On special teams, while the power-play struggled to start this season 一 only scoring four times on 37 power play chances 一 it’s improved as the season has gone on. Chu talked about how the team has been working on reading the play better and establishing that net-front presence that’s frustrated other RSEQ teams all year.

Graphic by Matthew Coyte

Looking at the scores, it would be easy to fixate on the Stingers offensive prowess, but they’ve been just as good on the defensive side of things. They’re the only team with a positive goal differential at +14. To see how good they are, just look at how they managed to shut out McGill and Montreal in back-to-back games. Goalie Alice Philbert has been a massive part of this success, but suppressing high-quality shots has become the Stinger M.O. lately. For Chu, all of that starts at the offensive end of the ice.

“When we have a good forecheck, the ability for the transition of the opposing team becomes less,” said Chu. “Or we might have extra numbers back, so they don’t have the ability to attack and get more 3-on-2’s. I think our forecheck has been really good, which is our first line of slowing down the offence of the opposing team. Secondly, in [our] zone, we work a lot on our defensive zone coverage, and we were just trying to find ways to smartly pressure.Being good with our sticks, being great with contact, those are going to help us hopefully keep our opponents to the exterior.”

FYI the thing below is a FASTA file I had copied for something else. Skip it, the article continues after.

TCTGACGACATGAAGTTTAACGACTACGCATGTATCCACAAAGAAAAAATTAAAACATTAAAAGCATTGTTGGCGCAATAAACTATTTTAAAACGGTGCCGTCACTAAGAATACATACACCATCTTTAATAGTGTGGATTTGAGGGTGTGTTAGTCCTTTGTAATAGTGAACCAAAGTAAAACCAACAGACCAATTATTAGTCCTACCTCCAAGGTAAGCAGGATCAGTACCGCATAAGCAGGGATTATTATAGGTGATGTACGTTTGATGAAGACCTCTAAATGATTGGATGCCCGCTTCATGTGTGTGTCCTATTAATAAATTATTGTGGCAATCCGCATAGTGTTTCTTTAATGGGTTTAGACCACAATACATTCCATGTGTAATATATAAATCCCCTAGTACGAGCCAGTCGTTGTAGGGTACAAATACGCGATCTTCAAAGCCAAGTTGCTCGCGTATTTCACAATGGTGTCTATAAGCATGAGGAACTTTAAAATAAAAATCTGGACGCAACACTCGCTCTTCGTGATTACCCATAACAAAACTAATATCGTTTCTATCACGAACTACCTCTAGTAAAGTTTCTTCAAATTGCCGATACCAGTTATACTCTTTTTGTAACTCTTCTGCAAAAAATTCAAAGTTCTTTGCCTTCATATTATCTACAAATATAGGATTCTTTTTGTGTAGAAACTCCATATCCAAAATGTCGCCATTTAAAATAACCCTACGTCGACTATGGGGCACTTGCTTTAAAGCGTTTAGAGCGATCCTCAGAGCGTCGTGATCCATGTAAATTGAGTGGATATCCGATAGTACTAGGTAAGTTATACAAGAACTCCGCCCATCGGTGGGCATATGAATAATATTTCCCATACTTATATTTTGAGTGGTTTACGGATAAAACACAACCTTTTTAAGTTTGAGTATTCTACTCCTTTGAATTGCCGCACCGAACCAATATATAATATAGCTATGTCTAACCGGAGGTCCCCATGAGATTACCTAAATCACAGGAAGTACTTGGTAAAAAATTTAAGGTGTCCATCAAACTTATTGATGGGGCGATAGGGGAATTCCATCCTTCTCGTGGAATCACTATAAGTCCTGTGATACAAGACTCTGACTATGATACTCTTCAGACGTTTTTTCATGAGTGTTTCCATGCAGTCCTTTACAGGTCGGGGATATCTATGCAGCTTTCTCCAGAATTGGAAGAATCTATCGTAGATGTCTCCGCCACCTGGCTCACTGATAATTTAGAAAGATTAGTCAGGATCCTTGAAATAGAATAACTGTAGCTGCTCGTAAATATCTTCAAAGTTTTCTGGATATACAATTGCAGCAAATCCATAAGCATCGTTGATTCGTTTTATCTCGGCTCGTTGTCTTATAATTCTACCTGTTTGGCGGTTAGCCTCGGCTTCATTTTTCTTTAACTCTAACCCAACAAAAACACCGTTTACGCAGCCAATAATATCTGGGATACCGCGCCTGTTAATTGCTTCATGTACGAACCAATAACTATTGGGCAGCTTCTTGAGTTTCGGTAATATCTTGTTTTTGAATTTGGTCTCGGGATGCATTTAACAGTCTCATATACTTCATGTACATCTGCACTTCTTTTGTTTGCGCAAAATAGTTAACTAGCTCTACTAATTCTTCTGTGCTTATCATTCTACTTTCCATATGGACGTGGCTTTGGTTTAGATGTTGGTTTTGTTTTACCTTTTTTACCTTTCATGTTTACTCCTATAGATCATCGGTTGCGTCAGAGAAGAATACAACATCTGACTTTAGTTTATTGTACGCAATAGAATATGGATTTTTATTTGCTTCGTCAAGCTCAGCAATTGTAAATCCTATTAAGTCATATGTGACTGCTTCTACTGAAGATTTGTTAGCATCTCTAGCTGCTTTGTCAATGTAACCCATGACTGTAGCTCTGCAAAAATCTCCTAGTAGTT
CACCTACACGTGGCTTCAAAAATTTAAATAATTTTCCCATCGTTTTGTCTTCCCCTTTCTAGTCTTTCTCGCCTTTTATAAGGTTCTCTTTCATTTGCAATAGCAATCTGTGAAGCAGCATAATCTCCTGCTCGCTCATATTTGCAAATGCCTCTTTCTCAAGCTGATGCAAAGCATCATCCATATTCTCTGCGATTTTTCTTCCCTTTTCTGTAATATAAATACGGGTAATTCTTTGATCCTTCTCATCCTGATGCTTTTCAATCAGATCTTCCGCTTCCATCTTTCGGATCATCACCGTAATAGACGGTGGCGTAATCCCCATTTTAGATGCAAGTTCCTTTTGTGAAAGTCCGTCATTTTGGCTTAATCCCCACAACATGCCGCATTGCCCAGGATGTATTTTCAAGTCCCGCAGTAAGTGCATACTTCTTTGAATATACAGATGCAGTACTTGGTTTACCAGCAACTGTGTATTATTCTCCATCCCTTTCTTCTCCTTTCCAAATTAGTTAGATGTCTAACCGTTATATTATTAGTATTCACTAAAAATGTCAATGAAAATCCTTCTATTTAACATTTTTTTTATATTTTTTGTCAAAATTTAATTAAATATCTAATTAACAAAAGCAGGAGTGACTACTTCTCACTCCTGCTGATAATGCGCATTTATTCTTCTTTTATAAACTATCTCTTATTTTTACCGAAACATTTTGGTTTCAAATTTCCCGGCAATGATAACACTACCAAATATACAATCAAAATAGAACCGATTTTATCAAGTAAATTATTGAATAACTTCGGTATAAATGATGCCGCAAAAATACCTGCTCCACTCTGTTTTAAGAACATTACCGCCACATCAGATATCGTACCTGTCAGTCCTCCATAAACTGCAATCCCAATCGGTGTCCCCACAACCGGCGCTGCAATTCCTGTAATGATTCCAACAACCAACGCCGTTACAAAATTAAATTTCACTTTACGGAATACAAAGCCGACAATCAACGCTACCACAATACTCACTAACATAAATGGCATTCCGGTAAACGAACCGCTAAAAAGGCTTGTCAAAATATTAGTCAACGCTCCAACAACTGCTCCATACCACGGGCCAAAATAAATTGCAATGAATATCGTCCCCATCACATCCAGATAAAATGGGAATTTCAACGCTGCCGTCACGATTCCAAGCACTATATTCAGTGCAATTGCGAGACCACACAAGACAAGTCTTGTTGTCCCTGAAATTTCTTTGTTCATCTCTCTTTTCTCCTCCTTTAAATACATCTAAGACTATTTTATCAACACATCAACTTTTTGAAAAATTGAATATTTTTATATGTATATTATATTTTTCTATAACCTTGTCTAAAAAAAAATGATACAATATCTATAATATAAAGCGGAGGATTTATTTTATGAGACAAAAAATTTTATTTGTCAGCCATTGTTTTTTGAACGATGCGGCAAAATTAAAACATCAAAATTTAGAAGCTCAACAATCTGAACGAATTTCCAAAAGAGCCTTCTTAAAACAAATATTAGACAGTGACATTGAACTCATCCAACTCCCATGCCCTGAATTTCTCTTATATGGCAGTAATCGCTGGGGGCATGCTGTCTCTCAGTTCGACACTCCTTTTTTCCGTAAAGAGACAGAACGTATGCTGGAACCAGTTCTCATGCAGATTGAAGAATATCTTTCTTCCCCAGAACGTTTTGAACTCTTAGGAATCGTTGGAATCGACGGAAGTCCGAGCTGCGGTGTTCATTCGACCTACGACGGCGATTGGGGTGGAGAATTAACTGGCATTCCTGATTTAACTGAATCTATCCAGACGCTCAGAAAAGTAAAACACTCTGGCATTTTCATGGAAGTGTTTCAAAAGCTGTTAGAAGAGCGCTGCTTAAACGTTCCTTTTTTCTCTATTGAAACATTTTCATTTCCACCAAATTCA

Despite the team’s hot start to the season, Chu still says that there are “lots of different aspects” that she wants the team to focus on. Most of all, the team’s breakouts.

“The consistency of our breakout is always something that’s huge,” said Chu. “In the same way that we say our forecheck 200-feet away from our net is really important in the defensive side of our game, our breakout is huge in our ability to create offense. Our ability to shut down the opponent, be able to turn the puck, make the right reads and get momentum and energy up the ice with numbers is really important.”


Photos by Cecilia Piga, graphics by Matthew Coyte